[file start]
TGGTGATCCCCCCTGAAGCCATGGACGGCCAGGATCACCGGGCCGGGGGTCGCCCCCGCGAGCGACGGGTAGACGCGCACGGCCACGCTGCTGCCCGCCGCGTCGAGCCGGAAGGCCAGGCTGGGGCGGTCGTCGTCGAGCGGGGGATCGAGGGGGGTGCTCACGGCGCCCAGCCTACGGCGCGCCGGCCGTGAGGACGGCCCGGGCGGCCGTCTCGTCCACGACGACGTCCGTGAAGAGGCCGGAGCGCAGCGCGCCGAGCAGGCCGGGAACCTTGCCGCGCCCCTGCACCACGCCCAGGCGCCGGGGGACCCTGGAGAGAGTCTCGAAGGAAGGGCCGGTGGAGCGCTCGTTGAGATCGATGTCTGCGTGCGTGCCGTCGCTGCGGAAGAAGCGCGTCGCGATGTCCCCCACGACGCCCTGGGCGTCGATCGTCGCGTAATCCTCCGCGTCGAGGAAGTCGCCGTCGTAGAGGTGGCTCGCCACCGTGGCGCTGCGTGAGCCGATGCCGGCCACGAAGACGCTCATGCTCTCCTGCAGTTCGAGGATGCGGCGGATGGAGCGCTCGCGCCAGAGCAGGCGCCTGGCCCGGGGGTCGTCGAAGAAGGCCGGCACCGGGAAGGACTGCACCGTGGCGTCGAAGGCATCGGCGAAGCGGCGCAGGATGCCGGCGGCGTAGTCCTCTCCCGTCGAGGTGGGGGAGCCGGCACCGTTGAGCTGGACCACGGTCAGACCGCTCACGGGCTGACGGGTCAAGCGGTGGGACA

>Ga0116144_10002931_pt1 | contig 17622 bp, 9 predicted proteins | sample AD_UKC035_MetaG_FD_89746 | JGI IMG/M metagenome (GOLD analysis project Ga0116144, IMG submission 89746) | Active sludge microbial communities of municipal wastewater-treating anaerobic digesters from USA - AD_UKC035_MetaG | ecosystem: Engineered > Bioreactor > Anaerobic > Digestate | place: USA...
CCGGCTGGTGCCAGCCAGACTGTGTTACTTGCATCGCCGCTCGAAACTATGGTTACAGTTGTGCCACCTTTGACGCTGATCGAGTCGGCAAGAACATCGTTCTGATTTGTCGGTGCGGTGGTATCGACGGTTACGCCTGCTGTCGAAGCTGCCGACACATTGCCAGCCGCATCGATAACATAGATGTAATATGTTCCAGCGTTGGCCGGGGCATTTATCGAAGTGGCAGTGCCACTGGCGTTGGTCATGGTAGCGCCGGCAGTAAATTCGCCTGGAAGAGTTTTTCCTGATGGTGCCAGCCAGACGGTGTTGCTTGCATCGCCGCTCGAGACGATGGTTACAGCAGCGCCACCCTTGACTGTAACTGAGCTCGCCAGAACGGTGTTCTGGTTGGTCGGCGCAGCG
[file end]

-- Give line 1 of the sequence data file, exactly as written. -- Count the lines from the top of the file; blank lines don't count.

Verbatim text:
TGGTGATCCCCCCTGAAGCCATGGACGGCCAGGATCACCGGGCCGGGGGTCGCCCCCGCGAGCGACGGGTAGACGCGCACGGCCACGCTGCTGCCCGCCGCGTCGAGCCGGAAGGCCAGGCTGGGGCGGTCGTCGTCGAGCGGGGGATCGAGGGGGGTGCTCACGGCGCCCAGCCTACGGCGCGCCGGCCGTGAGGACGGCCCGGGCGGCCGTCTCGTCCACGACGACGTCCGTGAAGAGGCCGGAGCGCAGCGCGCCGAGCAGGCCGGGAACCTTGCCGCGCCCCTGCACCACGCCCAGGCGCCGGGGGACCCTGGAGAGAGTCTCGAAGGAAGGGCCGGTGGAGCGCTCGTTGAGATCGATGTCTGCGTGCGTGCCGTCGCTGCGGAAGAAGCGCGTCGCGATGTCCCCCACGACGCCCTGGGCGTCGATCGTCGCGTAATCCTCCGCGTCGAGGAAGTCGCCGTCGTAGAGGTGGCTCGCCACCGTGGCGCTGCGTGAGCCGATGCCGGCCACGAAGACGCTCATGCTCTCCTGCAGTTCGAGGATGCGGCGGATGGAGCGCTCGCGCCAGAGCAGGCGCCTGGCCCGGGGGTCGTCGAAGAAGGCCGGCACCGGGAAGGACTGCACCGTGGCGTCGAAGGCATCGGCGAAGCGGCGCAGGATGCCGGCGGCGTAGTCCTCTCCCGTCGAGGTGGGGGAGCCGGCACCGTTGAGCTGGACCACGGTCAGACCGCTCACGGGCTGACGGGTCAAGCGGTGGGACA